Last month, Inc. reported that small business owners are more optimistic than they were a year ago, and “owner optimism tends to spur hiring and expanding … As many as 76 percent of small business owners said the second quarter met or exceeded expectations, and half expect the third quarter to be even better than the second.”
The clear implication is that small business owners are ready to start borrowing again and a number of banks have voiced their renewed interest in lending to them. But if extending credit is the extent of banks’ ambition, it’s going to be difficult to maximize the potential profit.
For most small businesses, the bank relationship starts with setting up their operating accounts and over time establishing credit, but these products barely scratch the surface of the customer’s overall financial needs. To maximize the mutual value of the relationship, the banks need to go for the trifecta: the small business relationship, the personal relationship and the wealth management relationship.
The Same Customer
For many businesses, that’s one and the same customer! It is important to recognize that in many cases, the business account is the source of funds in the customer’s other banking relationships. Understanding these other relationships, which may or may not be at your bank, is critical to developing an informed view of their overall needs. With this broader view, banks may be able to accelerate a discussion on lending needs, thereby solidifying the relationship.
In addition, wealth management represents an underappreciated opportunity in the small business strategy. Despite their history of building wealth, small business owners tend to be notoriously lax in seeking out investment advice. The more successful the business, the greater the opportunity for the wealth management component to grow.
Bringing the overall relationship into one institution is a win/win for both the customer and the bank. Remember that for a business owner, time is the most precious commodity that they have, so if you can make their lives simpler and easier, you can win the “Trifecta.”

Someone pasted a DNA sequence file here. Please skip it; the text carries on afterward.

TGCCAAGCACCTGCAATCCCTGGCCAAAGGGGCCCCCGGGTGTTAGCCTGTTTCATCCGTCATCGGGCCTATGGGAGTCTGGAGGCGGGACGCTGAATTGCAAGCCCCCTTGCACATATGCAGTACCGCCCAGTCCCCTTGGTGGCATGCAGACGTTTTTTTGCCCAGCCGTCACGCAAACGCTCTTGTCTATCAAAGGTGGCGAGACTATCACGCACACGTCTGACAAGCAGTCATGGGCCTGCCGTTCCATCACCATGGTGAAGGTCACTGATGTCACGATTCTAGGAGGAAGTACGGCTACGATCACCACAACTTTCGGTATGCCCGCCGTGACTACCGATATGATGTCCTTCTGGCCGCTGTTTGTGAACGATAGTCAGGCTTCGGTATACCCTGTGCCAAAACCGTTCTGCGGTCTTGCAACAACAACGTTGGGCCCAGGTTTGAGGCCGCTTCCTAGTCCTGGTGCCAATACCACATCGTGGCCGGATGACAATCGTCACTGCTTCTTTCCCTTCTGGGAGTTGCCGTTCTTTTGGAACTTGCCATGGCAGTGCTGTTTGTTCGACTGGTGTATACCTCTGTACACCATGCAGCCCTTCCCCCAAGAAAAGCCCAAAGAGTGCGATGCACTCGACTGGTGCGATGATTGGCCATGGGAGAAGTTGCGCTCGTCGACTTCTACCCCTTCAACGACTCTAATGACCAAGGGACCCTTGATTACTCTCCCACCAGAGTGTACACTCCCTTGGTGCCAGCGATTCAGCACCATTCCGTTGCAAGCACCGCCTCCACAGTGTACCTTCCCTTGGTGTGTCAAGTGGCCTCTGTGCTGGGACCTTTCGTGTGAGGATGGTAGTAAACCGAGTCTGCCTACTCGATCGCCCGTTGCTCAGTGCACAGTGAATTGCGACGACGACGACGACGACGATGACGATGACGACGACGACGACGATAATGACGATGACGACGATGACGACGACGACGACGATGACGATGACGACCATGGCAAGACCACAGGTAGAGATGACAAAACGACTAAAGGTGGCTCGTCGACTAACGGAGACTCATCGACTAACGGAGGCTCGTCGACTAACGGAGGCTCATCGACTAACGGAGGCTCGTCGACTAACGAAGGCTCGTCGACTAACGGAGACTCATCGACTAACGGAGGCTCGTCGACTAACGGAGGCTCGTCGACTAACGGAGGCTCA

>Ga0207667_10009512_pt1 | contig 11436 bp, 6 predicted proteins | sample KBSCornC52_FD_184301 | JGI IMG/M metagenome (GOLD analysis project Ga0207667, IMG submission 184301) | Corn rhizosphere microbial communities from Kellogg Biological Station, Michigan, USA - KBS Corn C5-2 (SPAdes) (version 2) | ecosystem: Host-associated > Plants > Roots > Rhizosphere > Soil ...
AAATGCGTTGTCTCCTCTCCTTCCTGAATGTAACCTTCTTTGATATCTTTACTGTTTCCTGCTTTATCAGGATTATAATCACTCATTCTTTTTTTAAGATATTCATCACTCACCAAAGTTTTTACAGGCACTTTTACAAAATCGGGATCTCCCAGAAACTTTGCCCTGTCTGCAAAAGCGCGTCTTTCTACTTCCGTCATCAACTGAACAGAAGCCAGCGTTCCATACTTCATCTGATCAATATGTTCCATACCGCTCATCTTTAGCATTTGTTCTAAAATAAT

The benefits you will reap are also significant: reducing the high cost of customer acquisition, the foregone revenue from the unsold products and the higher defection rates of single-service customers. In addition, the broader understanding of the customer’s overall financial position reduces your bank’s lending and operational risk.
But it takes more than a warm hand-off from the loan officer to another expert in the bank to deepen the relationship. In fact, that kind of hand-off can dilute the relationship by exposing the busy owner to fragmented structures and policies of the bank. A better approach is to establish your own “Trifecta Relationship Manager” model.
You may find that your existing incentive systems, organizational structures and Management Information Systems (MIS) do not currently support this model. Therefore, empowering the Trifecta Relationship Manager across the organization combined with a fundamental re-engineering of these systems must take place if the model is to be successful.
If the customer asks the lender about cash management, for example, and the lender is neither versed in the bank’s products nor incented to expand the relationship, the customer ends up dealing directly with the bank’s Treasury Management people who may not be familiar with his business, and may end up with complicated services beyond his needs.
Deepening the relationship should mean using that information to choose the best products to offer the owner (and his family members and employees) and saving them time in the onboarding process, rather than making him feel like a new customer each time.
Banks like to talk about “integrating the customer relationship,” but that’s bank jargon. Customer talk is, “You’re my banker; here’s my problem.” Again, after credit, one of the scarcest resources for a small business owner is time. Small business owners don’t have the time or the appetite to become experts on your products and policies, let alone your organization chart.
Integrating the experience means removing all obstacles that make the customer feel like he is the connection between different parts of the bank for you. If your employees are charged with cross-selling, make sure they are appropriately cross-trained, not just on your products but on what they can and should know about the customer already. Make sure that if you have a team selling approach, it is not your customers’ job to be the coach, filling in the gaps.
On the technology front, integrating the customer experience means delivering a single view of the relationship across all channels, enabling the customer and the relationship manager to see how the Trifecta is paying off. It means paying meticulous attention to optimizing the right channel for the right purpose.
The customer benefits of this internal reengineering are obvious, but they extend to the bank as well. You will make better product and pricing decisions for the customer, you will reach the market faster and your costs to acquire, expand and service the relationship will be lower.
Mr. Flores is a partner of Atlanta-based Bank Solutions Group, LLC. He can be reached at David.Flores@banksg.com.